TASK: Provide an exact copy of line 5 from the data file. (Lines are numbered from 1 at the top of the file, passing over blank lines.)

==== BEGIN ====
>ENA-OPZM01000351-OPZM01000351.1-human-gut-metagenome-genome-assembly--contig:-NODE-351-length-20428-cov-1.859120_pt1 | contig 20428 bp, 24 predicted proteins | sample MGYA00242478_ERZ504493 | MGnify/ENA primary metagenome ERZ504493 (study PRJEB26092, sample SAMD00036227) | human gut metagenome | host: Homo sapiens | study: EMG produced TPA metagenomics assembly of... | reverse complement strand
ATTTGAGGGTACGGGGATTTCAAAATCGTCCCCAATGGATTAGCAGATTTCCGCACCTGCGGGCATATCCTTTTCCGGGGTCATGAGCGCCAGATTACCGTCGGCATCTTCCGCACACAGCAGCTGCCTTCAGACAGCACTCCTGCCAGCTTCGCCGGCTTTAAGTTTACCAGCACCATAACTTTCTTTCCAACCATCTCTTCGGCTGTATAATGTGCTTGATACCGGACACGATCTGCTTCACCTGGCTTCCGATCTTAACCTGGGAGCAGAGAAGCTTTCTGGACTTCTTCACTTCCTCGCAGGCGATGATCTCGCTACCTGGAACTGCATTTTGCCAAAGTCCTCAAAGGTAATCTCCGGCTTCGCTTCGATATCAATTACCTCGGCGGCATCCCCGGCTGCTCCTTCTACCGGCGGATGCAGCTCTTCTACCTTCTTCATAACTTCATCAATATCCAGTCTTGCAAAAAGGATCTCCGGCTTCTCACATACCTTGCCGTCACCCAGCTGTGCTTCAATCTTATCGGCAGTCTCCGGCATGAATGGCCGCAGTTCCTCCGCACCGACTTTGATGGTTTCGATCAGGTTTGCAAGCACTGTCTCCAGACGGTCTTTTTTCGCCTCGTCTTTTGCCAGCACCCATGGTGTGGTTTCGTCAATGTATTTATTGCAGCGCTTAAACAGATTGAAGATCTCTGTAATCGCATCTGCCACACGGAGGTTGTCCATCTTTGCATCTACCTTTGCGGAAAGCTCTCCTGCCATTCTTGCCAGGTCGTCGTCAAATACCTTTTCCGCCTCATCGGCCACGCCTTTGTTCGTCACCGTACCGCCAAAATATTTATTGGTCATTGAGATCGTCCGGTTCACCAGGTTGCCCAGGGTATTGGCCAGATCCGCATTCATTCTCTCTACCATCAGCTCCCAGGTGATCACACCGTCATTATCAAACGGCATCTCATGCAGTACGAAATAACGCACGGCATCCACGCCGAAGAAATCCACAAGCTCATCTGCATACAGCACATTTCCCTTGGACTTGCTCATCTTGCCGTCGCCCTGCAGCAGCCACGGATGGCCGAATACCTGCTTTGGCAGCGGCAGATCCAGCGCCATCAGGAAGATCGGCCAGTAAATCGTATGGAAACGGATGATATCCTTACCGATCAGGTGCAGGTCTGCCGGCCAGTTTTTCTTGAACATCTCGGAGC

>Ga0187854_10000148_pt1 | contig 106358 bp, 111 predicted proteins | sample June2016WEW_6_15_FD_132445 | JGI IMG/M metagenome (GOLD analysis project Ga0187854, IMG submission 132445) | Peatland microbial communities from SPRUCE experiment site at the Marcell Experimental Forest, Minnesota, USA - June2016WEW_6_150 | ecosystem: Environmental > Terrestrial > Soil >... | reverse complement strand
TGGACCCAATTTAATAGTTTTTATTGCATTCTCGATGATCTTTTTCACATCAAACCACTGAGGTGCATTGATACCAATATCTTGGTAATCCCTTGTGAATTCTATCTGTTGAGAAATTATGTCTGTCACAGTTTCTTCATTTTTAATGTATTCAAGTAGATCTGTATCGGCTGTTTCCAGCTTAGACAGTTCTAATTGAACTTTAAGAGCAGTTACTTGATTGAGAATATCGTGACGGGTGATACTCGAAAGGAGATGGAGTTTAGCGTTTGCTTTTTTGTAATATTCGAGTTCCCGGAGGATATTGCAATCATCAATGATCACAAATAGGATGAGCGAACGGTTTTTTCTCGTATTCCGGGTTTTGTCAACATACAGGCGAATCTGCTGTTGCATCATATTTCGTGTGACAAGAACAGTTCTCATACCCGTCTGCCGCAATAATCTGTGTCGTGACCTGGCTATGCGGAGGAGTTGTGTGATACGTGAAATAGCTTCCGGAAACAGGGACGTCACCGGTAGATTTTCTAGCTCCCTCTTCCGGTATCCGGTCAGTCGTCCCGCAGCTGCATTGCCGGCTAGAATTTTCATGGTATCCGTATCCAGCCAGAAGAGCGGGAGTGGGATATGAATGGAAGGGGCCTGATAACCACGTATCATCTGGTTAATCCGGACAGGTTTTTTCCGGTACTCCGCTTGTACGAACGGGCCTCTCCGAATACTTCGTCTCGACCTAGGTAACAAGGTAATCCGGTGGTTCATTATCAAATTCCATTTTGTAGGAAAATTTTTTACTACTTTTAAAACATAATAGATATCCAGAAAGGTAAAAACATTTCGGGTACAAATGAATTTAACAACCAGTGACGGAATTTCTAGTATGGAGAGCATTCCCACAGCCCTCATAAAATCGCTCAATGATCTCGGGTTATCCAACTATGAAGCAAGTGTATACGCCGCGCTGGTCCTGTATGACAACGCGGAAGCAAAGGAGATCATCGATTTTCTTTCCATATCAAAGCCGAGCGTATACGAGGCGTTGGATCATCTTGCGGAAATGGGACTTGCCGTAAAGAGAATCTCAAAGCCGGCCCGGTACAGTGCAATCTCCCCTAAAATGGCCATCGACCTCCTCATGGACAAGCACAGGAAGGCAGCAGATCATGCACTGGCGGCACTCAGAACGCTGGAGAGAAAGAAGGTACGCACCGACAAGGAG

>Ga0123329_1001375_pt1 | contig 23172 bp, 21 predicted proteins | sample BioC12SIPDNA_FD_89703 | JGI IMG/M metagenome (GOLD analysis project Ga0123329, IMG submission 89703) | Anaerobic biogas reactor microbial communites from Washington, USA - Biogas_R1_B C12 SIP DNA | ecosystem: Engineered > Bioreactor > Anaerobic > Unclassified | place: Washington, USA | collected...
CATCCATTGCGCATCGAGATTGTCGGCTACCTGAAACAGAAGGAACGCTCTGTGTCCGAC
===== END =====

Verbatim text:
>Ga0123329_1001375_pt1 | contig 23172 bp, 21 predicted proteins | sample BioC12SIPDNA_FD_89703 | JGI IMG/M metagenome (GOLD analysis project Ga0123329, IMG submission 89703) | Anaerobic biogas reactor microbial communites from Washington, USA - Biogas_R1_B C12 SIP DNA | ecosystem: Engineered > Bioreactor > Anaerobic > Unclassified | place: Washington, USA | collected...